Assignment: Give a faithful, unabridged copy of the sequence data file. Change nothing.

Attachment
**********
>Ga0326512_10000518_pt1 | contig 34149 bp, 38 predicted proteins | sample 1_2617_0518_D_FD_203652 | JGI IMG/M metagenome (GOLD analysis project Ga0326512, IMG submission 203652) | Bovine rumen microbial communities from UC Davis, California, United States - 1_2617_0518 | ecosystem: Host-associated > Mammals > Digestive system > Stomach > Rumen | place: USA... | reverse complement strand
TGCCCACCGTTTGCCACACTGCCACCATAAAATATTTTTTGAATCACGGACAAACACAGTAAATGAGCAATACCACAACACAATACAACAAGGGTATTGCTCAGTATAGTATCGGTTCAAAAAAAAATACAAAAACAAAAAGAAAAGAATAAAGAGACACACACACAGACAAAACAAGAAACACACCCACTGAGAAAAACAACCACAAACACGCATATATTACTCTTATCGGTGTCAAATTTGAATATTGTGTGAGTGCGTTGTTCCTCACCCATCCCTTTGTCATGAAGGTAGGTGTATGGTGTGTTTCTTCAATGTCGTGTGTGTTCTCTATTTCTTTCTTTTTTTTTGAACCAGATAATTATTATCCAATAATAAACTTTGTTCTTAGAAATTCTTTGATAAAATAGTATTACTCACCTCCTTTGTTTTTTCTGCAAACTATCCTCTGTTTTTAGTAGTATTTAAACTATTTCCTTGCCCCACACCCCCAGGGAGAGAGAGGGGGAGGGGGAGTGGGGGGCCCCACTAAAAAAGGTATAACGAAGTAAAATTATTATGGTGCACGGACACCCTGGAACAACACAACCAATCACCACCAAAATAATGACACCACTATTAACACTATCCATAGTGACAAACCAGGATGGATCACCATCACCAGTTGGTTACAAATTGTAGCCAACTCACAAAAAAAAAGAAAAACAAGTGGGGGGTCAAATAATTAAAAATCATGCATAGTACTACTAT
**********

>Ga0326512_10000518_pt1 | contig 34149 bp, 38 predicted proteins | sample 1_2617_0518_D_FD_203652 | JGI IMG/M metagenome (GOLD analysis project Ga0326512, IMG submission 203652) | Bovine rumen microbial communities from UC Davis, California, United States - 1_2617_0518 | ecosystem: Host-associated > Mammals > Digestive system > Stomach > Rumen | place: USA... | reverse complement strand
TGCCCACCGTTTGCCACACTGCCACCATAAAATATTTTTTGAATCACGGACAAACACAGTAAATGAGCAATACCACAACACAATACAACAAGGGTATTGCTCAGTATAGTATCGGTTCAAAAAAAAATACAAAAACAAAAAGAAAAGAATAAAGAGACACACACACAGACAAAACAAGAAACACACCCACTGAGAAAAACAACCACAAACACGCATATATTACTCTTATCGGTGTCAAATTTGAATATTGTGTGAGTGCGTTGTTCCTCACCCATCCCTTTGTCATGAAGGTAGGTGTATGGTGTGTTTCTTCAATGTCGTGTGTGTTCTCTATTTCTTTCTTTTTTTTTGAACCAGATAATTATTATCCAATAATAAACTTTGTTCTTAGAAATTCTTTGATAAAATAGTATTACTCACCTCCTTTGTTTTTTCTGCAAACTATCCTCTGTTTTTAGTAGTATTTAAACTATTTCCTTGCCCCACACCCCCAGGGAGAGAGAGGGGGAGGGGGAGTGGGGGGCCCCACTAAAAAAGGTATAACGAAGTAAAATTATTATGGTGCACGGACACCCTGGAACAACACAACCAATCACCACCAAAATAATGACACCACTATTAACACTATCCATAGTGACAAACCAGGATGGATCACCATCACCAGTTGGTTACAAATTGTAGCCAACTCACAAAAAAAAAGAAAAACAAGTGGGGGGTCAAATAATTAAAAATCATGCATAGTACTACTAT